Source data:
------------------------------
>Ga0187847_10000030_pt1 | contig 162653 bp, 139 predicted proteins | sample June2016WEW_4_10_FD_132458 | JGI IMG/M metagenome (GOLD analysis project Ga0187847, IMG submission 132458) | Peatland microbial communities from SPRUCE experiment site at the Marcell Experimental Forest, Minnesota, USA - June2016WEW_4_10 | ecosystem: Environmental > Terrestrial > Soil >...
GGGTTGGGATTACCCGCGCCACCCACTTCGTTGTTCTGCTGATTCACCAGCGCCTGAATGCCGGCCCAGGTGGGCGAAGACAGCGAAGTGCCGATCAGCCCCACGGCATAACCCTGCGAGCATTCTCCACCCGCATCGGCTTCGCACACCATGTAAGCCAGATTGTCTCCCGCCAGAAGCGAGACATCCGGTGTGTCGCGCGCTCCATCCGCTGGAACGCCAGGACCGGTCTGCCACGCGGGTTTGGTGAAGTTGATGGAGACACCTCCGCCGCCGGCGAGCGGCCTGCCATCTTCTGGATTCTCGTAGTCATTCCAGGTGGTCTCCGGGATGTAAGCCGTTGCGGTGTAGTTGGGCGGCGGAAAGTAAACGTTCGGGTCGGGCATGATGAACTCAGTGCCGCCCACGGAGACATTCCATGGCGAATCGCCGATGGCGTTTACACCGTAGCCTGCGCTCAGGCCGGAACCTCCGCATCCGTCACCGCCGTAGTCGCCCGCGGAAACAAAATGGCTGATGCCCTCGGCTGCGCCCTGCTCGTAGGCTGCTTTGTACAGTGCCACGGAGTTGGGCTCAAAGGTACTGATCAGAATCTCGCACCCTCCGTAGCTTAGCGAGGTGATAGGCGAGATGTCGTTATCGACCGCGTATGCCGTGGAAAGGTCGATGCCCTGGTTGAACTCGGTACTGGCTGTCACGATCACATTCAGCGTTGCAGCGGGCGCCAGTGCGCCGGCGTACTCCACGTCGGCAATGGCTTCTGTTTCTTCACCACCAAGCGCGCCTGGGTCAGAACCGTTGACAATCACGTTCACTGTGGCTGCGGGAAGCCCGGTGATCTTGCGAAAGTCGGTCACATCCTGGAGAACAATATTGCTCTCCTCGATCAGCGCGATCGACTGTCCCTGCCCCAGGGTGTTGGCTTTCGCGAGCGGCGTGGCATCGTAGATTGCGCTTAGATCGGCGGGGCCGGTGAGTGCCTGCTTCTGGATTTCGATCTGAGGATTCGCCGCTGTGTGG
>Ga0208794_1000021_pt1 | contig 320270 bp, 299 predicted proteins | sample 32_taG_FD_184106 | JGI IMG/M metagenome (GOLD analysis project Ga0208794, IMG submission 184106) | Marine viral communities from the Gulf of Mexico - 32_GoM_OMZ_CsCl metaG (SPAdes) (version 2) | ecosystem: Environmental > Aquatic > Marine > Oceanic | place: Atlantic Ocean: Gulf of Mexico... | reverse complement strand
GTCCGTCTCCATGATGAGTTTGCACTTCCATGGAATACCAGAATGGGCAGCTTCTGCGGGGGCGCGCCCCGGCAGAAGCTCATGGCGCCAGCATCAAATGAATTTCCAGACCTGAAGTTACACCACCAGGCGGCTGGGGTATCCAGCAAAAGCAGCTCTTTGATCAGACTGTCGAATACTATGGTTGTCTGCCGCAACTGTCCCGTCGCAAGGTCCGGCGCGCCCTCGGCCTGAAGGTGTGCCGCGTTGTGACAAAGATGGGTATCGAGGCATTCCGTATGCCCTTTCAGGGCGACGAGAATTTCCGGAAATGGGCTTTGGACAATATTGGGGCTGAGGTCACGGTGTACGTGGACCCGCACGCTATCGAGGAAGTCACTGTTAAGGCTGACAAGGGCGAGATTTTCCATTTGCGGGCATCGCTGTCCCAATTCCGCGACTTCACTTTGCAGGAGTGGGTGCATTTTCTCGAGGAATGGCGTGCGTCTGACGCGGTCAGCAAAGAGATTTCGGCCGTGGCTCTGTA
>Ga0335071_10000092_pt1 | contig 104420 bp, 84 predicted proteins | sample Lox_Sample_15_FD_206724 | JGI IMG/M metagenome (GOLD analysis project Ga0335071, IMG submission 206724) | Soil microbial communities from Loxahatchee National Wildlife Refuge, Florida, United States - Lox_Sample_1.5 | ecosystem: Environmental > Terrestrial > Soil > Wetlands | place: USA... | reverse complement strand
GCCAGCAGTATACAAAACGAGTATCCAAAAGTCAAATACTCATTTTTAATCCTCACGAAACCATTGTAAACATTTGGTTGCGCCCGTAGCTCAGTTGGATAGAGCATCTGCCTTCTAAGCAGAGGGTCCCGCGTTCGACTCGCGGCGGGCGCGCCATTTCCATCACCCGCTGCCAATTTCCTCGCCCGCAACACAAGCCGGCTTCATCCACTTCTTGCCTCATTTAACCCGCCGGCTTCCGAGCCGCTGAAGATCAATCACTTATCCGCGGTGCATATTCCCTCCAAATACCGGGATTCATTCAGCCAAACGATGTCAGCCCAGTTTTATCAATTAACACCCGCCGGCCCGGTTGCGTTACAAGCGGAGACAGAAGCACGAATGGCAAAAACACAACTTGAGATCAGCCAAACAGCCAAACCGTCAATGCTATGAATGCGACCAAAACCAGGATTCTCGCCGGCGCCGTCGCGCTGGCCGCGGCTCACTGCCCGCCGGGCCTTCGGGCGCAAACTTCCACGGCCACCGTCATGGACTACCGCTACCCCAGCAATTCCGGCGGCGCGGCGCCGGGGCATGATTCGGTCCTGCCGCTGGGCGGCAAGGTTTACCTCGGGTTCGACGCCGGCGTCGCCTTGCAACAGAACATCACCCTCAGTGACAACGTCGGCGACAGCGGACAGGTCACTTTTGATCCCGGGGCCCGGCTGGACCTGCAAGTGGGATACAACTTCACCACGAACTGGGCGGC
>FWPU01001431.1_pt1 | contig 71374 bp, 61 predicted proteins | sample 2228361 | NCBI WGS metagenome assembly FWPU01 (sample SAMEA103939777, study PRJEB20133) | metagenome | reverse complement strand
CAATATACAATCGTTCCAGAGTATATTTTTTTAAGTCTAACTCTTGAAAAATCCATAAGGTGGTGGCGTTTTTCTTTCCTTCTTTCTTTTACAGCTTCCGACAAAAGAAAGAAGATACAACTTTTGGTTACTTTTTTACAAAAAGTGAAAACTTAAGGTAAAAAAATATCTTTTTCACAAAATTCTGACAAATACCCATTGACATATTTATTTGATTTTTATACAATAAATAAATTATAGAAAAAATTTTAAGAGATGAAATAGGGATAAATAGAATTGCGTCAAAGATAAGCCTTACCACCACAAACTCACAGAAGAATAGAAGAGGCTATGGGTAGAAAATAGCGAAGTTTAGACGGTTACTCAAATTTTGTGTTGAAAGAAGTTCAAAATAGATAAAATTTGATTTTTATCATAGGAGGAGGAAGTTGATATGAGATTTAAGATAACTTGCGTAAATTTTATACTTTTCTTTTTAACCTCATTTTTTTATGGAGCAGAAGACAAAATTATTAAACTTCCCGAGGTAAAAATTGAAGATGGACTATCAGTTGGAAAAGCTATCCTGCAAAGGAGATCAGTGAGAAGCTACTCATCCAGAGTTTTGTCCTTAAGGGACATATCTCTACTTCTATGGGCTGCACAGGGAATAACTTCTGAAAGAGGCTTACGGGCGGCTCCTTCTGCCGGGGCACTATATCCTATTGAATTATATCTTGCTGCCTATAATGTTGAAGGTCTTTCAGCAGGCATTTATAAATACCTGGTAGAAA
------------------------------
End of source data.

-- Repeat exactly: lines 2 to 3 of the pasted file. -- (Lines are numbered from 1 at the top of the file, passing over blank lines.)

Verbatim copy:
GGGTTGGGATTACCCGCGCCACCCACTTCGTTGTTCTGCTGATTCACCAGCGCCTGAATGCCGGCCCAGGTGGGCGAAGACAGCGAAGTGCCGATCAGCCCCACGGCATAACCCTGCGAGCATTCTCCACCCGCATCGGCTTCGCACACCATGTAAGCCAGATTGTCTCCCGCCAGAAGCGAGACATCCGGTGTGTCGCGCGCTCCATCCGCTGGAACGCCAGGACCGGTCTGCCACGCGGGTTTGGTGAAGTTGATGGAGACACCTCCGCCGCCGGCGAGCGGCCTGCCATCTTCTGGATTCTCGTAGTCATTCCAGGTGGTCTCCGGGATGTAAGCCGTTGCGGTGTAGTTGGGCGGCGGAAAGTAAACGTTCGGGTCGGGCATGATGAACTCAGTGCCGCCCACGGAGACATTCCATGGCGAATCGCCGATGGCGTTTACACCGTAGCCTGCGCTCAGGCCGGAACCTCCGCATCCGTCACCGCCGTAGTCGCCCGCGGAAACAAAATGGCTGATGCCCTCGGCTGCGCCCTGCTCGTAGGCTGCTTTGTACAGTGCCACGGAGTTGGGCTCAAAGGTACTGATCAGAATCTCGCACCCTCCGTAGCTTAGCGAGGTGATAGGCGAGATGTCGTTATCGACCGCGTATGCCGTGGAAAGGTCGATGCCCTGGTTGAACTCGGTACTGGCTGTCACGATCACATTCAGCGTTGCAGCGGGCGCCAGTGCGCCGGCGTACTCCACGTCGGCAATGGCTTCTGTTTCTTCACCACCAAGCGCGCCTGGGTCAGAACCGTTGACAATCACGTTCACTGTGGCTGCGGGAAGCCCGGTGATCTTGCGAAAGTCGGTCACATCCTGGAGAACAATATTGCTCTCCTCGATCAGCGCGATCGACTGTCCCTGCCCCAGGGTGTTGGCTTTCGCGAGCGGCGTGGCATCGTAGATTGCGCTTAGATCGGCGGGGCCGGTGAGTGCCTGCTTCTGGATTTCGATCTGAGGATTCGCCGCTGTGTGG
>Ga0208794_1000021_pt1 | contig 320270 bp, 299 predicted proteins | sample 32_taG_FD_184106 | JGI IMG/M metagenome (GOLD analysis project Ga0208794, IMG submission 184106) | Marine viral communities from the Gulf of Mexico - 32_GoM_OMZ_CsCl metaG (SPAdes) (version 2) | ecosystem: Environmental > Aquatic > Marine > Oceanic | place: Atlantic Ocean: Gulf of Mexico... | reverse complement strand